Matthew Viohl, California Farm Bureau associate director of federal policy, said the Farm Bureau delegation advocated for “things we’ve been talking about for almost a year now, such as a very high-level crop insurance and risk-management programs. This is what we are looking to see really grow in the farm bill.”

Farm Bureau leaders, in meetings with representatives and legislative staff, urged that federal crop insurance be expanded.

“Less than a quarter of California’s 400 commodities are covered by crop insurance,” Johansson said. “To recover from losses, our producers have had to rely on significantly delayed ad hoc federal funding.”

He added that many farmers have waited several years before receiving any support from the Emergency Relief Program.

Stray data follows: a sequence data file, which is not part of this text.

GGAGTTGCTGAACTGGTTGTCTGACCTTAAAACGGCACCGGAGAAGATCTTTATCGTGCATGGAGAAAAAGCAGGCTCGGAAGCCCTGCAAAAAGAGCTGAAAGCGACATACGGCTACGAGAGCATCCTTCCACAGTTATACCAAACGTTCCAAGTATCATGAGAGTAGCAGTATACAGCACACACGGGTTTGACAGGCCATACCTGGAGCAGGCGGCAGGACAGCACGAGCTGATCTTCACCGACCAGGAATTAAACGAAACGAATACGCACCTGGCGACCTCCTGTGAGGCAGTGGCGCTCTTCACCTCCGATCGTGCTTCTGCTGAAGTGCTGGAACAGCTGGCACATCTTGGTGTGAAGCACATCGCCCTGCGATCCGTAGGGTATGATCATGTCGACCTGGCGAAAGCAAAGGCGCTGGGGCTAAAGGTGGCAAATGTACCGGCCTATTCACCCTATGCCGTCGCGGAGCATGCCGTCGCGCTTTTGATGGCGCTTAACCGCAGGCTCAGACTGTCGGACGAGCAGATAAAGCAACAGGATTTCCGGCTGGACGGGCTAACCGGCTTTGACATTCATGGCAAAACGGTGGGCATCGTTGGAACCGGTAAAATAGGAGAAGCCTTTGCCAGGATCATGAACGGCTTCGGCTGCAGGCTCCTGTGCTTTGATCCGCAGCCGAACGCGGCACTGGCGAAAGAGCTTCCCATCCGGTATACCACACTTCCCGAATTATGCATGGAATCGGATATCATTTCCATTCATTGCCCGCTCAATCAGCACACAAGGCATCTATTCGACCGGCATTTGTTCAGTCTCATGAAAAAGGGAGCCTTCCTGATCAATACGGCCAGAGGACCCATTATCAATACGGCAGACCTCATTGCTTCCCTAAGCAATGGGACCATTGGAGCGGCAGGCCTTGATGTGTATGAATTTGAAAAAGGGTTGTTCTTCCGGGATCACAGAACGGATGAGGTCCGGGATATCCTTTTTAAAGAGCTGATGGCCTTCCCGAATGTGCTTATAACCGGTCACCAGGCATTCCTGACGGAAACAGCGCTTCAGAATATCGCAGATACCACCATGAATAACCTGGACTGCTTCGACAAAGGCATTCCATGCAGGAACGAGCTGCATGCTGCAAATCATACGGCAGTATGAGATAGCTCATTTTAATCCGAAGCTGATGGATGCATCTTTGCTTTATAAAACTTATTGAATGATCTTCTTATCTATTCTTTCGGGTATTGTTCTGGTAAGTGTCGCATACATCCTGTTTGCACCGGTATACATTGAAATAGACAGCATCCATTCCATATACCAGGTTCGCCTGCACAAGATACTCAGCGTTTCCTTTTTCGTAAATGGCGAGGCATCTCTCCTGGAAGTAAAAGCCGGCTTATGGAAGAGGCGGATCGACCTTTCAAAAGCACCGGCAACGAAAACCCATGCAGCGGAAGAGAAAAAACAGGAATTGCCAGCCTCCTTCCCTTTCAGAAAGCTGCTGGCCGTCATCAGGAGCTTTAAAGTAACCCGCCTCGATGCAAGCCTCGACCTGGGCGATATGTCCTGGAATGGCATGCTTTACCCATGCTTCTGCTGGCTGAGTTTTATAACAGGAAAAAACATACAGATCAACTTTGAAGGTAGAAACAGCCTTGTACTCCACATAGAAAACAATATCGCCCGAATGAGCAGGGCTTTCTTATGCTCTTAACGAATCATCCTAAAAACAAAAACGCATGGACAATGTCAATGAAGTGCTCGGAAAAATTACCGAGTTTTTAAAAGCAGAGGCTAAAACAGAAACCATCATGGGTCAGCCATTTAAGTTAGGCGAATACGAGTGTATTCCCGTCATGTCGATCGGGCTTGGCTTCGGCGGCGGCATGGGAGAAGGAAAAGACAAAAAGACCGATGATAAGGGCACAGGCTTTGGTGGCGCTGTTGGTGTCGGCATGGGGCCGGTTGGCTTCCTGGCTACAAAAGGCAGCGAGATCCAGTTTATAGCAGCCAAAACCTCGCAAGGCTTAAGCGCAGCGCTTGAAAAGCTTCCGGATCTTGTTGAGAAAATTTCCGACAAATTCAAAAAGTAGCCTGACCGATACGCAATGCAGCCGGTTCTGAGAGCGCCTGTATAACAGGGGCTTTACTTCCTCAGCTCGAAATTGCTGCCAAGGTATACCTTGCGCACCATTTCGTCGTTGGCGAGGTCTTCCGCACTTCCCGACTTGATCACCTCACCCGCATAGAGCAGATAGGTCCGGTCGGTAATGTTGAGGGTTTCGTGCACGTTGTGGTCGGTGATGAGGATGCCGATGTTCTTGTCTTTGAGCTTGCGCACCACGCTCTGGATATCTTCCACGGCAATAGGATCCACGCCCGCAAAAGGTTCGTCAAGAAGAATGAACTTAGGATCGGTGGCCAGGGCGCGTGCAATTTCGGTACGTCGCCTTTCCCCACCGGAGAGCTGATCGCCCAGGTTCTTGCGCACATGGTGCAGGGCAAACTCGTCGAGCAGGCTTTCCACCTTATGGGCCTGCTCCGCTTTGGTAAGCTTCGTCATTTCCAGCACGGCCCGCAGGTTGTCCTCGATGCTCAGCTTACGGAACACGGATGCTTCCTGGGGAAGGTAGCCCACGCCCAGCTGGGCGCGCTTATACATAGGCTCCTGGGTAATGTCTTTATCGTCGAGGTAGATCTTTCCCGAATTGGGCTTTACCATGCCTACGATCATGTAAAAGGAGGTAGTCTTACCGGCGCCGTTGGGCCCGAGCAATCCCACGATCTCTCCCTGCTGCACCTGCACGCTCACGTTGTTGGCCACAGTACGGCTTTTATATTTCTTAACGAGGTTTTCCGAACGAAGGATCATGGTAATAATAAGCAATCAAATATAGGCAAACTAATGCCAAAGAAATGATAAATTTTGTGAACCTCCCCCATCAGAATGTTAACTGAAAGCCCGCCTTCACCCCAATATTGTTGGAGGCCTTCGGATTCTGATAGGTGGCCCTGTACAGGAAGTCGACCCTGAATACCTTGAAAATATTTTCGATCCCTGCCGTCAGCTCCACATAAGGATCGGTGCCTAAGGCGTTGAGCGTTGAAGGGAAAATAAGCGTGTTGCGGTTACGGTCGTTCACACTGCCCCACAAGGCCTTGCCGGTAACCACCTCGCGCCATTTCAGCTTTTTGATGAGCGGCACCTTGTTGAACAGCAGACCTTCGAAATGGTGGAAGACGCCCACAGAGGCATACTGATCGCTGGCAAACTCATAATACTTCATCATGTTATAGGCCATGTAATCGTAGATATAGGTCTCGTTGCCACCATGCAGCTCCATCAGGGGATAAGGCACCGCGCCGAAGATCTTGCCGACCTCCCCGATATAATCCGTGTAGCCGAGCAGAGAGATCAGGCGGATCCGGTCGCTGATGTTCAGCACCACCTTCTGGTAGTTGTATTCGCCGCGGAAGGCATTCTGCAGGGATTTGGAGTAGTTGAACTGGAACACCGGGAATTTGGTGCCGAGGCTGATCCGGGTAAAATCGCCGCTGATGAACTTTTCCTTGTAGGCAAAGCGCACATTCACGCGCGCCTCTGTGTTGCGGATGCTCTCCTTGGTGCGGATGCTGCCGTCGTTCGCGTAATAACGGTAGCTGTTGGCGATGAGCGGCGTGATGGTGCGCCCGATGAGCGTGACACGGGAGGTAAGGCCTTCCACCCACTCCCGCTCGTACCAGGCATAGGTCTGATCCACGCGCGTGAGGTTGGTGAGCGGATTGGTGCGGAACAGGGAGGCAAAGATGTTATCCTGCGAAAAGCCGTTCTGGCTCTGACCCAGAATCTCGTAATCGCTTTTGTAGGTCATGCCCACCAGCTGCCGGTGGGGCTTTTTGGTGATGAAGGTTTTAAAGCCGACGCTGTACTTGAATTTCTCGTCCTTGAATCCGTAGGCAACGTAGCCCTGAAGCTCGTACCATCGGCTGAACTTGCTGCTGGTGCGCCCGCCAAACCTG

“We always think of the farm bill as a safety net, so when things go wrong or when weather doesn’t treat us right, we have something to fall back on so we can operate the next year,” said Paul Sanguinetti, a farmer and board member from San Joaquin County. “That’s what we really rely on in the farm bill.”

With so many crops grown in California, Sanguinetti said, it is important that more commodities are included in safety net and crop insurance programs.

“We have all these specialty crops, and so this is our opportunity to educate lawmakers about these crops,” he said.

The delegation also recommended that other forms of fruits and vegetables, such as canned, dehydrated and frozen, be included under the farm bill’s nutrition title.

“When it comes to nutrition, any form California fruit and vegetable is good for our school kids and for families in need,” Johansson said.